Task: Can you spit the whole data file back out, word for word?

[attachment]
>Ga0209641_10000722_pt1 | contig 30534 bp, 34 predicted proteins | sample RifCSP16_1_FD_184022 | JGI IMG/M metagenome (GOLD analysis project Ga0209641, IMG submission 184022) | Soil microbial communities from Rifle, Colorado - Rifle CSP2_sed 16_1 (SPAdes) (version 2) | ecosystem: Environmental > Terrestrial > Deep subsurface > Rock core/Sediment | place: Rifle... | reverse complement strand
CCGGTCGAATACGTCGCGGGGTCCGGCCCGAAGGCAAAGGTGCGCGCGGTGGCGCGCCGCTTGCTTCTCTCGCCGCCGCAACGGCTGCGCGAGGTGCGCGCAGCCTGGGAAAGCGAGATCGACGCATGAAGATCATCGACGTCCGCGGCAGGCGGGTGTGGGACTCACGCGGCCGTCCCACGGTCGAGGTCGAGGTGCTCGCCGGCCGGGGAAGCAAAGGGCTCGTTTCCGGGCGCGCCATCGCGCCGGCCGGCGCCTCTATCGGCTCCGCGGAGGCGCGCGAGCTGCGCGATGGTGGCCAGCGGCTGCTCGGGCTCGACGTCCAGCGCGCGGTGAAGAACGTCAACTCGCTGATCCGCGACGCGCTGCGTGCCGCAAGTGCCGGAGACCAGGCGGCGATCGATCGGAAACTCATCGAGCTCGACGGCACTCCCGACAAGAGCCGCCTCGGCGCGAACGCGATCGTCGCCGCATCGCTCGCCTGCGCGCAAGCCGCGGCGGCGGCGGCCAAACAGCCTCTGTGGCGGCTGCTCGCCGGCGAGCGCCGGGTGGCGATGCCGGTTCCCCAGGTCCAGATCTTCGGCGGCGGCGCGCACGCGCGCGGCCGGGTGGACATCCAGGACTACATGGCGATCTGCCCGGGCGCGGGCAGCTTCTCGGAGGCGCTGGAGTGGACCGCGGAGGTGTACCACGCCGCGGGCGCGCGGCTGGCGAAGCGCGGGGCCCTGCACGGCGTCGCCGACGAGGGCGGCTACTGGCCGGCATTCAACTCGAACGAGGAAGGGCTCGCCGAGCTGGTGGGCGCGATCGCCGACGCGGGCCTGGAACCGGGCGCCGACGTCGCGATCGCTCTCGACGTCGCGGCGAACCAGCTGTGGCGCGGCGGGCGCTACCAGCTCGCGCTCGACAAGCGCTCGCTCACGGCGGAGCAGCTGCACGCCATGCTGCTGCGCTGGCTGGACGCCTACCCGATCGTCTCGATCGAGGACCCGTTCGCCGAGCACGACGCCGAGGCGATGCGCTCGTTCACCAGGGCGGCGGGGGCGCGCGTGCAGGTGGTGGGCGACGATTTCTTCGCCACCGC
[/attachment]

>Ga0209641_10000722_pt1 | contig 30534 bp, 34 predicted proteins | sample RifCSP16_1_FD_184022 | JGI IMG/M metagenome (GOLD analysis project Ga0209641, IMG submission 184022) | Soil microbial communities from Rifle, Colorado - Rifle CSP2_sed 16_1 (SPAdes) (version 2) | ecosystem: Environmental > Terrestrial > Deep subsurface > Rock core/Sediment | place: Rifle... | reverse complement strand
CCGGTCGAATACGTCGCGGGGTCCGGCCCGAAGGCAAAGGTGCGCGCGGTGGCGCGCCGCTTGCTTCTCTCGCCGCCGCAACGGCTGCGCGAGGTGCGCGCAGCCTGGGAAAGCGAGATCGACGCATGAAGATCATCGACGTCCGCGGCAGGCGGGTGTGGGACTCACGCGGCCGTCCCACGGTCGAGGTCGAGGTGCTCGCCGGCCGGGGAAGCAAAGGGCTCGTTTCCGGGCGCGCCATCGCGCCGGCCGGCGCCTCTATCGGCTCCGCGGAGGCGCGCGAGCTGCGCGATGGTGGCCAGCGGCTGCTCGGGCTCGACGTCCAGCGCGCGGTGAAGAACGTCAACTCGCTGATCCGCGACGCGCTGCGTGCCGCAAGTGCCGGAGACCAGGCGGCGATCGATCGGAAACTCATCGAGCTCGACGGCACTCCCGACAAGAGCCGCCTCGGCGCGAACGCGATCGTCGCCGCATCGCTCGCCTGCGCGCAAGCCGCGGCGGCGGCGGCCAAACAGCCTCTGTGGCGGCTGCTCGCCGGCGAGCGCCGGGTGGCGATGCCGGTTCCCCAGGTCCAGATCTTCGGCGGCGGCGCGCACGCGCGCGGCCGGGTGGACATCCAGGACTACATGGCGATCTGCCCGGGCGCGGGCAGCTTCTCGGAGGCGCTGGAGTGGACCGCGGAGGTGTACCACGCCGCGGGCGCGCGGCTGGCGAAGCGCGGGGCCCTGCACGGCGTCGCCGACGAGGGCGGCTACTGGCCGGCATTCAACTCGAACGAGGAAGGGCTCGCCGAGCTGGTGGGCGCGATCGCCGACGCGGGCCTGGAACCGGGCGCCGACGTCGCGATCGCTCTCGACGTCGCGGCGAACCAGCTGTGGCGCGGCGGGCGCTACCAGCTCGCGCTCGACAAGCGCTCGCTCACGGCGGAGCAGCTGCACGCCATGCTGCTGCGCTGGCTGGACGCCTACCCGATCGTCTCGATCGAGGACCCGTTCGCCGAGCACGACGCCGAGGCGATGCGCTCGTTCACCAGGGCGGCGGGGGCGCGCGTGCAGGTGGTGGGCGACGATTTCTTCGCCACCGC